Katya Dittrich: It Takes a Village to Raise a Coach
By: Simone Cseplo
Coaching is more than seeing athletes perform at their best, it’s about building a community. For Katya Dittrich, that is exactly what her coaching philosophy is all about.
The 19-year-old Alberta native already has six years of coaching under her belt. After suffering from injuries as an athlete, Dittrich made the transition to coach.
“I got into coaching as a way to stay in the community; to stay in the sport; to give back a little despite being injured,” she told Biathlon Canada. “It turns out I loved coaching more than I loved racing.”
It was the camaraderie, team and sense of family that made her not only fall in love with the sport at eight-years-old, but had a lasting impact.
“Biathlon is an amazing sport because everything is centred around the range. Your ability doesn’t really matter because you can still be with the team at the racks, loading clips, doing all that kind of stuff. So, kids can be friends with teammates that have a higher ability level than them very easily, compared to a lot of sports.”
Dittrich, who coaches biathletes 12 to 14 years old, centres her coaching around fun. Her coaching style was inspired not only by her own experiences as an athlete, but the relationships she’s made with other coaches throughout the start of her young, yet promising career.
In 2019, Dittrich was selected as an apprentice coach for the Canada Winter Games. It was at these Games where she took part in leadership conferences at Canada Winter Games Women in Coaching program.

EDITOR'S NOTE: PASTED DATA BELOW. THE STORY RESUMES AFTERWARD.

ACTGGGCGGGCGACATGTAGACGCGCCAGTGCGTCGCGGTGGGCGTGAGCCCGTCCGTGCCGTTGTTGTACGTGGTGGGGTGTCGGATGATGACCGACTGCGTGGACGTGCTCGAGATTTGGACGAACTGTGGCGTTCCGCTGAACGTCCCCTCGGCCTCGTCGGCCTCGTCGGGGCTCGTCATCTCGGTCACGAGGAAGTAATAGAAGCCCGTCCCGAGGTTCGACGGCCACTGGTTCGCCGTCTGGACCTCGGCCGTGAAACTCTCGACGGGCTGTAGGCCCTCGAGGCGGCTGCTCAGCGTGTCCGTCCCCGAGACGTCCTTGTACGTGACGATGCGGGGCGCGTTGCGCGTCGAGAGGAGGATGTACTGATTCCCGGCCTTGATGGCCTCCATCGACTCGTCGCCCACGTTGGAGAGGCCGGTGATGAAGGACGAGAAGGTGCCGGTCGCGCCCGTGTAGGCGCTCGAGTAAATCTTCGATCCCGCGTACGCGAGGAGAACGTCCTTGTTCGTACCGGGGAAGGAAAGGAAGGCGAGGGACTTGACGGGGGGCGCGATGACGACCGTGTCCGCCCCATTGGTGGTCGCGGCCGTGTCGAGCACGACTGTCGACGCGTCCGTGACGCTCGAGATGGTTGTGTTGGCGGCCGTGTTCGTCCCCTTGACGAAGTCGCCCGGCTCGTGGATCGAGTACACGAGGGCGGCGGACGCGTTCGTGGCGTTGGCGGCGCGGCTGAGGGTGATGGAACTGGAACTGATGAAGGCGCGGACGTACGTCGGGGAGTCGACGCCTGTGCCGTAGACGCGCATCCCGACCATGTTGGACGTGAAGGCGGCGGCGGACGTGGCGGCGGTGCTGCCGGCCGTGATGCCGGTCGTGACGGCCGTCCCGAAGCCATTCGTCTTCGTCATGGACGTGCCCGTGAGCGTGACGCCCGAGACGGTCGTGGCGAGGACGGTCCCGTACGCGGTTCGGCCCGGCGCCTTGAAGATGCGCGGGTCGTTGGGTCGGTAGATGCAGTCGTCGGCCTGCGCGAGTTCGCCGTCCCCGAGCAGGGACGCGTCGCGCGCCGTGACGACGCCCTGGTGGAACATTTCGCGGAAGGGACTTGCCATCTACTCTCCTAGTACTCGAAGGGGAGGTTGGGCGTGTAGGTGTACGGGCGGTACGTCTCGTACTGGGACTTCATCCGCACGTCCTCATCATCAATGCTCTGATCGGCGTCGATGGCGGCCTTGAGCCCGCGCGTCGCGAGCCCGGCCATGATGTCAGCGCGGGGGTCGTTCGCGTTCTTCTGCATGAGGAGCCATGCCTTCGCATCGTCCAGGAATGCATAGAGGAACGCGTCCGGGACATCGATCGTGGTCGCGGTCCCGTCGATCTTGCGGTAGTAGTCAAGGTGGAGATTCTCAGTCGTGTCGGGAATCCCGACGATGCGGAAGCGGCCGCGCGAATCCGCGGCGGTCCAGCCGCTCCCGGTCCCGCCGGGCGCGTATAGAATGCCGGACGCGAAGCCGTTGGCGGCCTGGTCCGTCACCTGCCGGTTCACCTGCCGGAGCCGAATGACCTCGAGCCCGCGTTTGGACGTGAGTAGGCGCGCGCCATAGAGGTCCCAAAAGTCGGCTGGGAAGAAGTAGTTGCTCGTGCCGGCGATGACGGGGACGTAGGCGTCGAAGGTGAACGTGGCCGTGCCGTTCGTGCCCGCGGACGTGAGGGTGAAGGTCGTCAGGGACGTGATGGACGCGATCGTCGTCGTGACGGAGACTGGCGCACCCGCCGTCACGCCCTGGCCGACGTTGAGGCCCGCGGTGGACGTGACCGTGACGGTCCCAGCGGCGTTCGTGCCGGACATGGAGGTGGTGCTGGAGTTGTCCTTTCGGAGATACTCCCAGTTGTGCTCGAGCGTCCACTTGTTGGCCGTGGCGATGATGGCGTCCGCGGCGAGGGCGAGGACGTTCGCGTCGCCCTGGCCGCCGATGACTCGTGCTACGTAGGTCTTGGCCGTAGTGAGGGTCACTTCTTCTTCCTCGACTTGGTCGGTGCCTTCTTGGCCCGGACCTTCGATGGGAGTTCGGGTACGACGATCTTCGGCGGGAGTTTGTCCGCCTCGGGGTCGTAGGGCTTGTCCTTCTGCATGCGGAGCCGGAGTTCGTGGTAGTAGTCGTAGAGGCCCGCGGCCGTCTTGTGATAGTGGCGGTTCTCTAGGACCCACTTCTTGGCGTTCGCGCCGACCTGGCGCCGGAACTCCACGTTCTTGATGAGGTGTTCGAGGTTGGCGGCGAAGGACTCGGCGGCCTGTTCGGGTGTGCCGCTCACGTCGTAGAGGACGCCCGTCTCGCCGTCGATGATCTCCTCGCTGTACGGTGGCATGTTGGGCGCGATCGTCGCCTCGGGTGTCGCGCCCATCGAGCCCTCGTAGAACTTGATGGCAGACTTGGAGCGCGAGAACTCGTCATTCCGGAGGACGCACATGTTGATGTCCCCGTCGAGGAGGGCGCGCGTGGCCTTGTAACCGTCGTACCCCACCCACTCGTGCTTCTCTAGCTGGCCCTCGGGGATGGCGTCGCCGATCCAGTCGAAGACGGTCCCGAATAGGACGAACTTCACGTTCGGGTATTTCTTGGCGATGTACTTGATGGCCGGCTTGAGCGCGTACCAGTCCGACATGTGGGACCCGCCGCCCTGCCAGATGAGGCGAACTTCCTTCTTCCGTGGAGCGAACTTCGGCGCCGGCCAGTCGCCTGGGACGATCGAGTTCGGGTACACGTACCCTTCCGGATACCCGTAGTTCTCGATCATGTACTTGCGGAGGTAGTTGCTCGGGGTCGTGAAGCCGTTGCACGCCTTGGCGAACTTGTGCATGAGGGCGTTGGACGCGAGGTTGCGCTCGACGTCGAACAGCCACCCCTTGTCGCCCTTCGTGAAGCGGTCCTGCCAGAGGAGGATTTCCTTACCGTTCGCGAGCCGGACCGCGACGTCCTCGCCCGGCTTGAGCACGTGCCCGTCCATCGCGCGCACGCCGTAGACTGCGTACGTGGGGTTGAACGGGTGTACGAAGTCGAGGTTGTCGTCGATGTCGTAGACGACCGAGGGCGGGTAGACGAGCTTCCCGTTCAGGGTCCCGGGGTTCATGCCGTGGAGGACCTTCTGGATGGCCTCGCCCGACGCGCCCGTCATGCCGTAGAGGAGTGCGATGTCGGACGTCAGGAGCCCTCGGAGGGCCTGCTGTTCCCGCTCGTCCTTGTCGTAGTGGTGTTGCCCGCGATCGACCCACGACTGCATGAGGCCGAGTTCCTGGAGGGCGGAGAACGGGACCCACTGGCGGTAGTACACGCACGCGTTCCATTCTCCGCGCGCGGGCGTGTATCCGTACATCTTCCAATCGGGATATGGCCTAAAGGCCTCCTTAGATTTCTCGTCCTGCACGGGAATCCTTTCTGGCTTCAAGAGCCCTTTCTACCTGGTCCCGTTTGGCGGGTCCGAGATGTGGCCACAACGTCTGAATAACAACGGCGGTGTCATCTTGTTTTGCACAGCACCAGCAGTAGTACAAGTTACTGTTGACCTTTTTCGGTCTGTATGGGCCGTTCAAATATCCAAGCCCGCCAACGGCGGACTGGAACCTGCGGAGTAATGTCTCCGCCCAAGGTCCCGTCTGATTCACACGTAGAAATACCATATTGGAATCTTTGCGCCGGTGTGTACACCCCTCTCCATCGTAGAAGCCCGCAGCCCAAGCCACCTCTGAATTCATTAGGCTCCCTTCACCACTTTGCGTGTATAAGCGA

“It was really cool to meet female coaches from across different sports and talk to them about their experience […] and hear about their stories and connect in that way.”
The network she made during the Canada Winter Games had a lasting impression. With guidance from coaches, Dittrich explains that she wants to build a community for all coaches by supporting and encouraging one another.
The transition into coaching wasn’t always a straight shot for Dittrich.
Even though her coaching experience extends to programs across the country, she explains her confidence wasn’t always there. Waves of self-doubt made her question her expertise and if she was the right fit to be a coach.
After grappling with the feelings of if she’s qualified, Dittrich realized that coaching isn’t just believing in the athletes, but also believing in oneself.
“Don’t doubt yourself. Imposter syndrome is really big, and I definitely had issues with it,” Dittrich says as she reflects on her early days of coaching. “Have confidence in your knowledge and your ability [with] what you bring to the table […] the experience and ability you bring is something unique and sometimes it’s easy to forget that.”
Only having one female coach growing up, Dittrich hopes to see more representation of women in sport.
“I think it’s incredibly important [to see female coaches] because girls seeing other girls who have done the sport, or who are in the sport is important. It makes girls believe that they can do it,” explains Dittrich. “Any girl — who is thinking of getting into coaching or is beginning coaching — know that your role is so important. I would have loved to have a female coach growing up, and I’m glad I get to be that.”
As Dittrich grows into her role as coach, she says that she’s excited to see the evolution of the sport and the biathlon community grow even more.
“Biathlon is not a big sport, but seeing the community come together — I think that’s one of the things that makes biathlon so cool. It’s small within the country but everyone knows everyone; and everyone supports everyone too.”
If you would like to read more stories like this, check out our Women’s Initiative page on our website.